By Tony Attwood,
Quite often it seems that football moves at an extraordinarily slow pace.
Or at least that is how it seemed to me on returning to England from Australia to find a bit of a broohaha exploding about the fact that a group of the worst musicians in England played (I use the word lightly) along with supporters as they sang “Fuck the IRA” at the England Scotland match.
Discovering that this song is sung in parts of Scotland now, 16 years after the IRA announced its final ceasefire and started the process of writing itself out of the future, seems to cast the media into a bit of a time warp, but being behind the times has never really slowed reporters down too much.
Just like the discovery this week by some of them that Jack Wilshere can play in a number of positions in midfield, following this same match; they seem to be getting excited about stuff that most of us who actually go to matches have known about for rather a long while.
But in football stuff goes around and around. Indeed if you are a regular reader of Untold you might have noted that occasionally we point out those odd circumstances where Untold says something that hasn’t been said very much before in the context of football, and then a few days or a few weeks later, the story starts to appear in the media.
Of course it can be coincidence, or it can be that others noted the issue but we just got there first.
Sometimes such media awakenings follow within a few days (as when Walter highlighted the issue of video referees), sometimes it can take a few years (with his work on giving referees a mark for each performance across the season, and then working out a league table).
Sometimes the media can drift in with the story about six months late (as with the issue of flares), sometimes they turn up by mistake (as with time wasting by goal keepers), sometimes they look a bit hesitant as they gradually follow (as with criticising the FA as an institution), and sometimes I can’t help feeling that they’ve been flipping through all the old copies of the blog to find something to write about (as when the Guardian picked up on Arsenal’s groundhog day).
And sometimes I mention it and sometimes not. Indeed mostly it is just a passing thought within the Palace of Untold (to where our editorial offices have now moved, following renovation work on Untold Towers).
But the latest incident of someone picking up on Untold’s unique journalistic style and approach seems so strange that when I saw it, having got back home from Australia, unpacked, fallen asleep and then woken up without the foggiest notion of what day of the week it was, let alone what time of day, I thought I was still asleep.
This is what turned up when I turned on the BBC 1 “Gossip column” page on Thursday as I sought to catch up with all things football after two days on a ferry, on a train, on a plane, on another plane, and in car.
A tweet by Queens Park Rangers midfielder Joey Barton was re-tweeted or favourited over 650 times on Wednesday. “Do not go gentle into that good night. Rage, rage, against the dying of the light” tweeted Barton.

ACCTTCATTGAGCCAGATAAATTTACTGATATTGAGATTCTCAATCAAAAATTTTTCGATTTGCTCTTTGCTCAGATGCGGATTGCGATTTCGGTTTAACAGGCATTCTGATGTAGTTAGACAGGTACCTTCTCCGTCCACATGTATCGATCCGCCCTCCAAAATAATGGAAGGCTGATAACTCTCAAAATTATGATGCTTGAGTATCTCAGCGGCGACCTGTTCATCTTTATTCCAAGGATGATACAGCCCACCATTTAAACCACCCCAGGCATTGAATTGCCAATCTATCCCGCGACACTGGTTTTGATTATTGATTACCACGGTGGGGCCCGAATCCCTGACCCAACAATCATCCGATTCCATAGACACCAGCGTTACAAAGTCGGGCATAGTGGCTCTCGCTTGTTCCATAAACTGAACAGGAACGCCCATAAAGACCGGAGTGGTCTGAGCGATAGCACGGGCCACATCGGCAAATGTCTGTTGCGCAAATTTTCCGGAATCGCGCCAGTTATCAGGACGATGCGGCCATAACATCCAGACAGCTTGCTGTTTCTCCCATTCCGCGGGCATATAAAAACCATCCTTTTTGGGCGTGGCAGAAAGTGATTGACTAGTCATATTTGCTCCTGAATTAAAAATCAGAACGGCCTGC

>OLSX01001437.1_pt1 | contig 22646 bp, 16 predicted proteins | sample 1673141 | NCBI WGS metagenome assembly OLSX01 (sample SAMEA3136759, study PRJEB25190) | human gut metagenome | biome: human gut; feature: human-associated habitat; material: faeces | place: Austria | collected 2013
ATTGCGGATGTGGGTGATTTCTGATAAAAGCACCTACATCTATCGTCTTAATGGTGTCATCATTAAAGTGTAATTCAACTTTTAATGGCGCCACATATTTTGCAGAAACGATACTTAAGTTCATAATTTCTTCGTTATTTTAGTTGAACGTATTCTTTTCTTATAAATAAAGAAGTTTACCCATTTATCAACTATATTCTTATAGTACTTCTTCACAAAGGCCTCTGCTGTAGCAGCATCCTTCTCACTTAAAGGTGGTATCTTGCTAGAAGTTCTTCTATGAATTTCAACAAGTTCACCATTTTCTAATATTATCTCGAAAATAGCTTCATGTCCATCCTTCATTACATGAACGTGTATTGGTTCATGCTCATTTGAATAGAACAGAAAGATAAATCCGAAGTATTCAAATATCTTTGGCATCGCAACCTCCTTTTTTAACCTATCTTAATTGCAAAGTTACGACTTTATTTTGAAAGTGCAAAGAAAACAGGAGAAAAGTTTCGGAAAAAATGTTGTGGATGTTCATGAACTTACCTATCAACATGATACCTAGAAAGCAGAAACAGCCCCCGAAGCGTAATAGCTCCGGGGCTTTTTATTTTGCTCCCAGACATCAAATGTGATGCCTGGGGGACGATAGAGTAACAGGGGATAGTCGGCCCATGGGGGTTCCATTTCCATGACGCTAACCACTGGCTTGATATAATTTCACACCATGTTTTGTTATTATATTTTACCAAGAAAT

Which you might have seen 11 days before if you read Bulldog Drummond’s piece Arsenal v Clwb Pêl-droed Dinas Abertawe – the preview.
Now I don’t want to be prejudiced here – after all there is nothing in the human rule book to say that an Englishman who has (it would seem) an occasional collision with violent behaviour, should not also read Welsh poetry, but I am not sure that Barton normally quotes poetry, and for him to turn up with the same poem as we did just 11 days after we did seems, well unlikely.
But why go on and on about people copying our stuff? I suppose in part it is because of the “Untold” name – the idea of the site on its foundation was to go into stories and use journalistic approaches that other media outlets don’t use, and quoting the occasional poem in a football preview is just one example of doing this.
Anyway Joey, whether you got it from us or you have the Collected Works of Dylan Thomas at home, I do hope you did read and contemplate the whole of the poem, and grasp its fullest meaning. It really is staggering in its breadth and its beauty.
Do not go gentle into that good night,
Old age should burn and rave at close of day;
Rage, rage against the dying of the light.
Thus in the same summary as the BBC reported on Barton, we also have “Arsenal have agreed a deal in principle to sign Chelsea goalkeeper Petr Chech, 32, who is currently playing second fiddle to Thibaut Courtois at Stamford Bridge” which turned up in the Daily Star. They report that without any hint of irony, or the recogition that that we have a quality first team keeper, a second team keeper signed this summer (who is injured but will be back by January) an Argentine third choice player who was performed very well each time he has been called upon, and a whole plethora of juniors below that. One must ask, what is the benefit to Arsenal or to Cech in such a deal?
- How a 14th monk described Arsenal’s failure to buy Moisés Caicedo and Mykhailo Mudryk
- The January transfer window moved few players around: but did any club benefit?
- Are Newcastle United really in financial difficulty? And what about Arsenal?
- Did Arsenal want Mudryk and Caicedo, and was it just luck that they didn’t sign them?
- Is the Premier League getting more exciting or simply ever more predictable?